From deep sea adventures to leisurely hikes along mountain streams, there are all kinds of ways to experience the outdoors and see the waterways of North America. For the ultimate fishing trip, the three vacations below have something for every kind of angler.
Flounder, sea trout, sheepshead, redfish, largemouth bass, and tarpon are just a few of the types of fish being caught off of Florida’s Historic Coast. From fishing piers and kayak fishing to deep sea charters, fly fishing, and everything in between, there is never a shortage of fishing opportunities when you visit St. Augustine, Ponte Vedra, and The Beaches – making it a top destination for anglers from around the world.
There are dozens of local charter companies to choose from. With Captain Jacob Hardy at the helm, Fishardy Charters offers private fishing charters for beginners and experienced anglers. Choose from a half-day, three-quarters of a day, or full-day experience that includes bait, fishing licenses, and fish cleaning services. Fishardy Charters leaves from the Conch House Marina, just two miles from historic downtown St. Augustine, and specializes in coastal and inshore fishing. Another local charter company is Drum Man Fishing Charters, which is run by Captain James Dumas, and specializes in light tackle and fly fishing for fish such as redfish, trout, flounder, tarpon, and cobia. Choose from a four-hour or six-hour excursion that includes fishing licenses, fishing rods and gear, and bait and lures.
Hosted by the Ancient City Game Fish Association (ACGFA), a local nonprofit that promotes the sport of fishing in the area, the popular Kingfish Challenge offers a tournament for anglers of all skill levels and ages. From Thursday, July 13 through Saturday, July 15, events include a Kids’ Clinic, Junior Angler Tournament, and the main attraction, the Kingfish Challenge, with cash prizes up to $20,000. The weekend also includes live music, food, raffles, and more. The Junior Challenge is $25, registration for Kingfish Challenge is $320, and Backwater/Kayak Challenge is $75. This tournament takes place at Camachee Cove Yacht Harbor.
If you are looking for a way to get out on the water and learn a thing or two about fishing, but aren’t tournament-ready, there are plenty of places around Florida’s Historic Coast to cast a line. Visit the St. Johns County Ocean & Fishing Pier in St. Augustine Beach for your chance to catch everything from tarpon to king mackerel. Other fishing piers in the area include Lighthouse Park on Salt Run, the Vilano Beach Pier and Usina Boat Ramp Fishing Pier on the Intracoastal Waterway, and the Rose of Sharon Pier north of the Bridge of Lions. A few smaller fishing piers in the area include Treaty Park, Vaill Point Park, and Faver-Dykes State Park.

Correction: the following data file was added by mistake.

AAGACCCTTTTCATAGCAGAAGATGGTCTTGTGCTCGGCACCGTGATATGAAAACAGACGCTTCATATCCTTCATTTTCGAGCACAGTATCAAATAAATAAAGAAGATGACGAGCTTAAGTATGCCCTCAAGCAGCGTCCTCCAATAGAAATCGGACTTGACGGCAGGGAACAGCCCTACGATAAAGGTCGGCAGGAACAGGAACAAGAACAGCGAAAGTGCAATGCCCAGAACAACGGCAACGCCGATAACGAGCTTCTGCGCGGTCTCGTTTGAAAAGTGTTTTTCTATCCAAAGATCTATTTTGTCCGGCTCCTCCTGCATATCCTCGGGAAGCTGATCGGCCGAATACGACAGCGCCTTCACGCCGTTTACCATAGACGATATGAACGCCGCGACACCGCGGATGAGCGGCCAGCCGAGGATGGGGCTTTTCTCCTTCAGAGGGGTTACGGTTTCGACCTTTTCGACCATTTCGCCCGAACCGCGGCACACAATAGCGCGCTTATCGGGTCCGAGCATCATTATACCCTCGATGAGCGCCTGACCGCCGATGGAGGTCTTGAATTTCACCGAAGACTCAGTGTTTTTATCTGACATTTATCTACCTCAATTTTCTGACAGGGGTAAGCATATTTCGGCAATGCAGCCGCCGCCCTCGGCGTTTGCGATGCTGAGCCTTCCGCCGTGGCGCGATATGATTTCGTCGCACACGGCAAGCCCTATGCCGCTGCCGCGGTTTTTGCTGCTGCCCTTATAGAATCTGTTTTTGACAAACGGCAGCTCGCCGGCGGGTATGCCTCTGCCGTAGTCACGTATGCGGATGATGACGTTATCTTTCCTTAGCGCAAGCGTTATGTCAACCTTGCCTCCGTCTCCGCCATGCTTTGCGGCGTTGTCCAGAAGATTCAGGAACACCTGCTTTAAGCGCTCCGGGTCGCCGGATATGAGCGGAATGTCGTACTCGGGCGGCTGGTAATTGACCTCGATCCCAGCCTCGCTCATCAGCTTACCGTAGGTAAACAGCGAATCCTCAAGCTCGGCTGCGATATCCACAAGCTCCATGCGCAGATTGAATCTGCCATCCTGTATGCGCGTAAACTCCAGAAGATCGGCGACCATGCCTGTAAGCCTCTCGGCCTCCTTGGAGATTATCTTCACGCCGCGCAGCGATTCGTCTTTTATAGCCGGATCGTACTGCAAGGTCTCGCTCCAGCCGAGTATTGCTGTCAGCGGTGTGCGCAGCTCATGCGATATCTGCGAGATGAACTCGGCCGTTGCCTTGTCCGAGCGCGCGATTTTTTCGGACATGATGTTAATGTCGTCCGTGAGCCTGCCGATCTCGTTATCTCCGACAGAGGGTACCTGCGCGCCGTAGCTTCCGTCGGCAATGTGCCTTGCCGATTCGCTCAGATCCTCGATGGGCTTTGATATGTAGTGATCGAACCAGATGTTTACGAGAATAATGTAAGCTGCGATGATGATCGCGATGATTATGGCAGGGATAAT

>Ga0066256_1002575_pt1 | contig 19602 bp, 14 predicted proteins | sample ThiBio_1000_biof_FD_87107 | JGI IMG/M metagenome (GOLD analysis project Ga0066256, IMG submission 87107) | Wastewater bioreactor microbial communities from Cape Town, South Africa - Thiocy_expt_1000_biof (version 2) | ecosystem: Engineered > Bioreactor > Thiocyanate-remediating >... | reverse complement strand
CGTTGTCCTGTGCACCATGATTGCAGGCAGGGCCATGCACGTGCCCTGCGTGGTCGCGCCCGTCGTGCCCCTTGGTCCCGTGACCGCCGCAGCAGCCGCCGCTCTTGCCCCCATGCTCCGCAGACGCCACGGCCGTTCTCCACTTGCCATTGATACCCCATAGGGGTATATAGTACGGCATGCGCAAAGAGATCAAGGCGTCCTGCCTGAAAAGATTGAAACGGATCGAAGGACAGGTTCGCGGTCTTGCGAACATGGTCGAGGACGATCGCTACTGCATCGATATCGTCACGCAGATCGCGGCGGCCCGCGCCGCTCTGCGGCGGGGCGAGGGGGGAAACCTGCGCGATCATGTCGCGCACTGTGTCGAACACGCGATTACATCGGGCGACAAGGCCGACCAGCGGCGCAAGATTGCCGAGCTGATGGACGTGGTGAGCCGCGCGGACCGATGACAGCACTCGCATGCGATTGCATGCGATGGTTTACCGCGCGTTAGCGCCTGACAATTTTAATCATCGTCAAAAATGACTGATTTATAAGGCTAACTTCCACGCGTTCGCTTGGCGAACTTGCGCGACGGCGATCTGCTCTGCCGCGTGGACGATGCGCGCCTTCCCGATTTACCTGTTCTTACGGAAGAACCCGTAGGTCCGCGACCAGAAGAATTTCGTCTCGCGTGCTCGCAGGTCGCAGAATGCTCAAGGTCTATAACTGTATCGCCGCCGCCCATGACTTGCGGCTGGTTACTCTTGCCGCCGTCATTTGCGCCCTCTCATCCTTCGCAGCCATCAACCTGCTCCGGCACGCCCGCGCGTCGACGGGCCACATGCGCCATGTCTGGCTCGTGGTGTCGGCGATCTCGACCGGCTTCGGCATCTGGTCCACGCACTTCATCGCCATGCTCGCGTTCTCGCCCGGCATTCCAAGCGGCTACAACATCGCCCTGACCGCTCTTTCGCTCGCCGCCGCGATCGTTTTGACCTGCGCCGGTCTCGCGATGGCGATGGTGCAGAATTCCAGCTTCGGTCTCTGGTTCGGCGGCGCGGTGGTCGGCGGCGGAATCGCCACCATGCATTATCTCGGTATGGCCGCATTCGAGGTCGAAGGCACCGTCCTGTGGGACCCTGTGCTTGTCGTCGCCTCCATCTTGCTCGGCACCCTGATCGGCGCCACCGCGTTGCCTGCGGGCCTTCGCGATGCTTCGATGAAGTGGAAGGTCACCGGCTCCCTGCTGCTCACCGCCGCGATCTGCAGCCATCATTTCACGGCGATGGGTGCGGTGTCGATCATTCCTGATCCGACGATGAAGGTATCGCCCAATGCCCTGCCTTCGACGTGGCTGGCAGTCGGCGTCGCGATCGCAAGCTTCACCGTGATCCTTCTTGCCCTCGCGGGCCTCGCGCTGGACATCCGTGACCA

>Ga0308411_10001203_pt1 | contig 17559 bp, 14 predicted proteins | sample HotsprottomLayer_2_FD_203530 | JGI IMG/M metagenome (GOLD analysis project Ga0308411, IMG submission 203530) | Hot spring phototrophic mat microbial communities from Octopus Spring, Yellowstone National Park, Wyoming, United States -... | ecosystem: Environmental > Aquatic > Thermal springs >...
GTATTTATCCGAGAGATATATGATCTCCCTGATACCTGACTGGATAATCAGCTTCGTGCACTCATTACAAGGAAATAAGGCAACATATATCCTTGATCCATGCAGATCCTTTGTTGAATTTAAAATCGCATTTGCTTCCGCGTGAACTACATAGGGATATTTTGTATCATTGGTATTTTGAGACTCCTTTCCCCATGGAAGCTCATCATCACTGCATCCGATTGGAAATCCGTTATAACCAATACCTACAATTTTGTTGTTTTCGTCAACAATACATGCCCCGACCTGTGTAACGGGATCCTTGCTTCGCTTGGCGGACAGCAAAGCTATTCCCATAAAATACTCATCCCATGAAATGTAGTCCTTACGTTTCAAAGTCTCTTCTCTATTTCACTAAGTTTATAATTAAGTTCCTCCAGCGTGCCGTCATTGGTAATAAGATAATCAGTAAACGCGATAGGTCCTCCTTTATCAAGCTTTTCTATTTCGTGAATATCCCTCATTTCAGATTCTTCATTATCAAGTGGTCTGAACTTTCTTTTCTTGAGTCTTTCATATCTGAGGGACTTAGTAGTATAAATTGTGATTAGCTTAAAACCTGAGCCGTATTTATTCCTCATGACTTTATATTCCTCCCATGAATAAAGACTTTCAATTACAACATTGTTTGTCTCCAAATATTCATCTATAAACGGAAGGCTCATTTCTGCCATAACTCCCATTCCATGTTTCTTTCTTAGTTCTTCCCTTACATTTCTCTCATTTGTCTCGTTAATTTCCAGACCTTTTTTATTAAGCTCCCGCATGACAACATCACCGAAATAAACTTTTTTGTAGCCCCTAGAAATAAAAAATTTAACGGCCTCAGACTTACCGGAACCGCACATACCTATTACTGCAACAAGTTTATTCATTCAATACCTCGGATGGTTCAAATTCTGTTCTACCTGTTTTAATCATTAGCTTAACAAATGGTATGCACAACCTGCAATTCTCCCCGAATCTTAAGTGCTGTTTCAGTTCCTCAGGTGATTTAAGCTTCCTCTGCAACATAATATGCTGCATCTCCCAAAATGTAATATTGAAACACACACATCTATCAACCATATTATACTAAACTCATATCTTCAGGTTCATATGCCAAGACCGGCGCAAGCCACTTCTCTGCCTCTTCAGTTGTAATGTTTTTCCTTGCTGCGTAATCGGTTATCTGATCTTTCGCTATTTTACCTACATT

Head out for a weekend outdoors and catch your own dinner! Wyoming is a classic summer destination for road trips and family vacations. Star Valley is particularly perfect for fishing trips, with mountain streams, a few lakes, and a few rivers. It is the home of the native Snake River fine-spotted cutthroat trout.
With three rivers that run through the valley, travelers looking to fly fish in Wyoming’s Star Valley are in luck. Salt River, Greys River, and Snake River all offer prime fishing to all levels of anglers. For the best local tips, cast a line with a guide. You can try fishing guide services with Afton’s Feathered Hook Outfitters or Alpine’s Fishing with J. The idyllic rivers also make the area an ideal hiking destination. Try Little Greys River Trail just north of Alpine, Wyoming or Strawberry Creek Trail near Bedford, Wyoming.
In addition to the river fishing, there’s Cottonwood Lake, about 6 miles east of Smoot, full of cutthroat and brook trout. Swift Creek, east of Afton, features two small reservoirs that are well stocked by the Wyoming Game and Fish Department with cutthroat trout. Murphy Lake is about a half-hour trip from Alpine and stocked with some hatchery brood stock culls, and Palisades Reservoir holds trophy brown trout as well as cutthroats and some kokanee salmon.
The Yucatan is typically easy to travel to from most major U.S. cities, with many direct flights going into Cancun. Oftentimes flights are reasonably priced, which helps to keep overall costs low. Progreso is one of the most popular beach towns in the state of Yucatan. Located just 22 miles from the capital city, Merida, the town was founded in 1871 and has grown to become the main port of the Yucatan coast. Today it is a tourist hub and a border point open to commercial exchange with the states and countries on the Gulf of Mexico and the Caribbean Sea. Due to its commercial activity, Progreso is the most-visited port in the state and a popular cruise destination for visitors from all over the world. Along the boardwalk, visitors will find both international and local restaurants, as well as shops and boutiques. The market of Progreso is a destination in its own right, selling local food, crafts, and more. The beaches are the real star of Progreso, with white sand, turquoise water, and endless activities from kitesurfing and windsurfing to water skiing and fishing.
Fishing on Mexico’s Yucatan peninsula can be incredible in the late summer and into the fall. During this season, there are large numbers of resident permit, bonefish, and snook around that receive low pressure from visiting anglers. For fly fishing adventures, try the outfitters at Yellow Dog. There’s also Yucatan Snook, which offers in-shore excursions for some of the best shallow water speckled sea trout, snook and tarpon fishing in the area.